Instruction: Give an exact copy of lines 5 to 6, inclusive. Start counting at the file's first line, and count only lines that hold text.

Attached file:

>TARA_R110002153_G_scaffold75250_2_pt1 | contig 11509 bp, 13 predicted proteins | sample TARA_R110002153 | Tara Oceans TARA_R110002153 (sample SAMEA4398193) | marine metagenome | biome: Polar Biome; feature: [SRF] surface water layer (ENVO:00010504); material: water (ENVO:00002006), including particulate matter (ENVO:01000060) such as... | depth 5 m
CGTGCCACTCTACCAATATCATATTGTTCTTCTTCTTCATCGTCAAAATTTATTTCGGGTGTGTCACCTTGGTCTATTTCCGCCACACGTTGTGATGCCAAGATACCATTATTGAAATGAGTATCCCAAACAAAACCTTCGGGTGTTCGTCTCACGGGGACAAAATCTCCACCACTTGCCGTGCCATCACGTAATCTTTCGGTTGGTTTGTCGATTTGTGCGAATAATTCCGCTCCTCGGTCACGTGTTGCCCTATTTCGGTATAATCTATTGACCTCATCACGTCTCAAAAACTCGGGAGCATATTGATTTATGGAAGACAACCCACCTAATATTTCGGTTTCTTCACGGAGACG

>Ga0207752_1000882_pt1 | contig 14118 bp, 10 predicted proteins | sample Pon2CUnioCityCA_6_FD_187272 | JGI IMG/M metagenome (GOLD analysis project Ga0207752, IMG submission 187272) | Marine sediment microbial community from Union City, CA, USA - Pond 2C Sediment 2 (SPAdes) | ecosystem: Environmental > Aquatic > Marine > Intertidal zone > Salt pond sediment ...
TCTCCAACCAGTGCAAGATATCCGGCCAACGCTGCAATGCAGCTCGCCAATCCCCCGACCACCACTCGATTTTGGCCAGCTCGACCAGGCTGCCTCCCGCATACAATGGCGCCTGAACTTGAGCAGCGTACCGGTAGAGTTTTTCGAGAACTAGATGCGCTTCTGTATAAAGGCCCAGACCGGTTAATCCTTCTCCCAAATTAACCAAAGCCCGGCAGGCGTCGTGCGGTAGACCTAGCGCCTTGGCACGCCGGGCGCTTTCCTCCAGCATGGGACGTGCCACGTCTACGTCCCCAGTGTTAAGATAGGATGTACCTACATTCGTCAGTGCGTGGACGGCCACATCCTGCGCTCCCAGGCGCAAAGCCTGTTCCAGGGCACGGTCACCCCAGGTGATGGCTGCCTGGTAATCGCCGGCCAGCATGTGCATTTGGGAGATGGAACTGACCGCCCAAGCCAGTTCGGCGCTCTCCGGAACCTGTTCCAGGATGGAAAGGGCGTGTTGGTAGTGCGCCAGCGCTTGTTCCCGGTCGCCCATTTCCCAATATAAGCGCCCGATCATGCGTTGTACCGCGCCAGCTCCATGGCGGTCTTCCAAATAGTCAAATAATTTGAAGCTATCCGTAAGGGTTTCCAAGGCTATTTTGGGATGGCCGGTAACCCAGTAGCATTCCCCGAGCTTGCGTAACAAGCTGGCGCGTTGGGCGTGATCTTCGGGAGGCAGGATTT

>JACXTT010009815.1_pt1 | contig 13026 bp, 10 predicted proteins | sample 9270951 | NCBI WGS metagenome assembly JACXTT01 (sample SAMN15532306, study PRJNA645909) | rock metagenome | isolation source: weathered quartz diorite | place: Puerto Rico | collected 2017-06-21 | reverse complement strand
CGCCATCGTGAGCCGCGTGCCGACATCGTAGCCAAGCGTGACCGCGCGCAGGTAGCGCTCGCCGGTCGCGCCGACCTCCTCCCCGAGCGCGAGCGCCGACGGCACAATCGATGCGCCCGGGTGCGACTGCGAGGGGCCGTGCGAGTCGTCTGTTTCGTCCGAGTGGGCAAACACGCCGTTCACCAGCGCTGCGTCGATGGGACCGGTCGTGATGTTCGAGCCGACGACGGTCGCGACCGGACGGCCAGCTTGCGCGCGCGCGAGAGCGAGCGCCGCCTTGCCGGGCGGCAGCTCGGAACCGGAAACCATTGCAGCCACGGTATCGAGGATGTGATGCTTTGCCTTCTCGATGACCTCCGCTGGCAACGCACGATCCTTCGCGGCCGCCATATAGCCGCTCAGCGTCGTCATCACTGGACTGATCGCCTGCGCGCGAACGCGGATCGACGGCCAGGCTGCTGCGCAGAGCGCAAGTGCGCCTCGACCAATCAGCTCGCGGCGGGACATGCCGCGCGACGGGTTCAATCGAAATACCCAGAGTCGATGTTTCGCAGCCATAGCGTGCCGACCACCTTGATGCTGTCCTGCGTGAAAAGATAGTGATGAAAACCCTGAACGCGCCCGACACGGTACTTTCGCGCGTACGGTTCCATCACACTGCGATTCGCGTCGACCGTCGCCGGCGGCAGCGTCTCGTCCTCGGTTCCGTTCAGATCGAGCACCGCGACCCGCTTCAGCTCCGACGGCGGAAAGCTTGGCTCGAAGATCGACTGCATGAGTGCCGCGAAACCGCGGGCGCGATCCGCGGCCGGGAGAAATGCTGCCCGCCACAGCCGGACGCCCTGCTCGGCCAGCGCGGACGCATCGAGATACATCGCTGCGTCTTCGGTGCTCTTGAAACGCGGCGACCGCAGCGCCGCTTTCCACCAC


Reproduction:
>JACXTT010009815.1_pt1 | contig 13026 bp, 10 predicted proteins | sample 9270951 | NCBI WGS metagenome assembly JACXTT01 (sample SAMN15532306, study PRJNA645909) | rock metagenome | isolation source: weathered quartz diorite | place: Puerto Rico | collected 2017-06-21 | reverse complement strand
CGCCATCGTGAGCCGCGTGCCGACATCGTAGCCAAGCGTGACCGCGCGCAGGTAGCGCTCGCCGGTCGCGCCGACCTCCTCCCCGAGCGCGAGCGCCGACGGCACAATCGATGCGCCCGGGTGCGACTGCGAGGGGCCGTGCGAGTCGTCTGTTTCGTCCGAGTGGGCAAACACGCCGTTCACCAGCGCTGCGTCGATGGGACCGGTCGTGATGTTCGAGCCGACGACGGTCGCGACCGGACGGCCAGCTTGCGCGCGCGCGAGAGCGAGCGCCGCCTTGCCGGGCGGCAGCTCGGAACCGGAAACCATTGCAGCCACGGTATCGAGGATGTGATGCTTTGCCTTCTCGATGACCTCCGCTGGCAACGCACGATCCTTCGCGGCCGCCATATAGCCGCTCAGCGTCGTCATCACTGGACTGATCGCCTGCGCGCGAACGCGGATCGACGGCCAGGCTGCTGCGCAGAGCGCAAGTGCGCCTCGACCAATCAGCTCGCGGCGGGACATGCCGCGCGACGGGTTCAATCGAAATACCCAGAGTCGATGTTTCGCAGCCATAGCGTGCCGACCACCTTGATGCTGTCCTGCGTGAAAAGATAGTGATGAAAACCCTGAACGCGCCCGACACGGTACTTTCGCGCGTACGGTTCCATCACACTGCGATTCGCGTCGACCGTCGCCGGCGGCAGCGTCTCGTCCTCGGTTCCGTTCAGATCGAGCACCGCGACCCGCTTCAGCTCCGACGGCGGAAAGCTTGGCTCGAAGATCGACTGCATGAGTGCCGCGAAACCGCGGGCGCGATCCGCGGCCGGGAGAAATGCTGCCCGCCACAGCCGGACGCCCTGCTCGGCCAGCGCGGACGCATCGAGATACATCGCTGCGTCTTCGGTGCTCTTGAAACGCGGCGACCGCAGCGCCGCTTTCCACCAC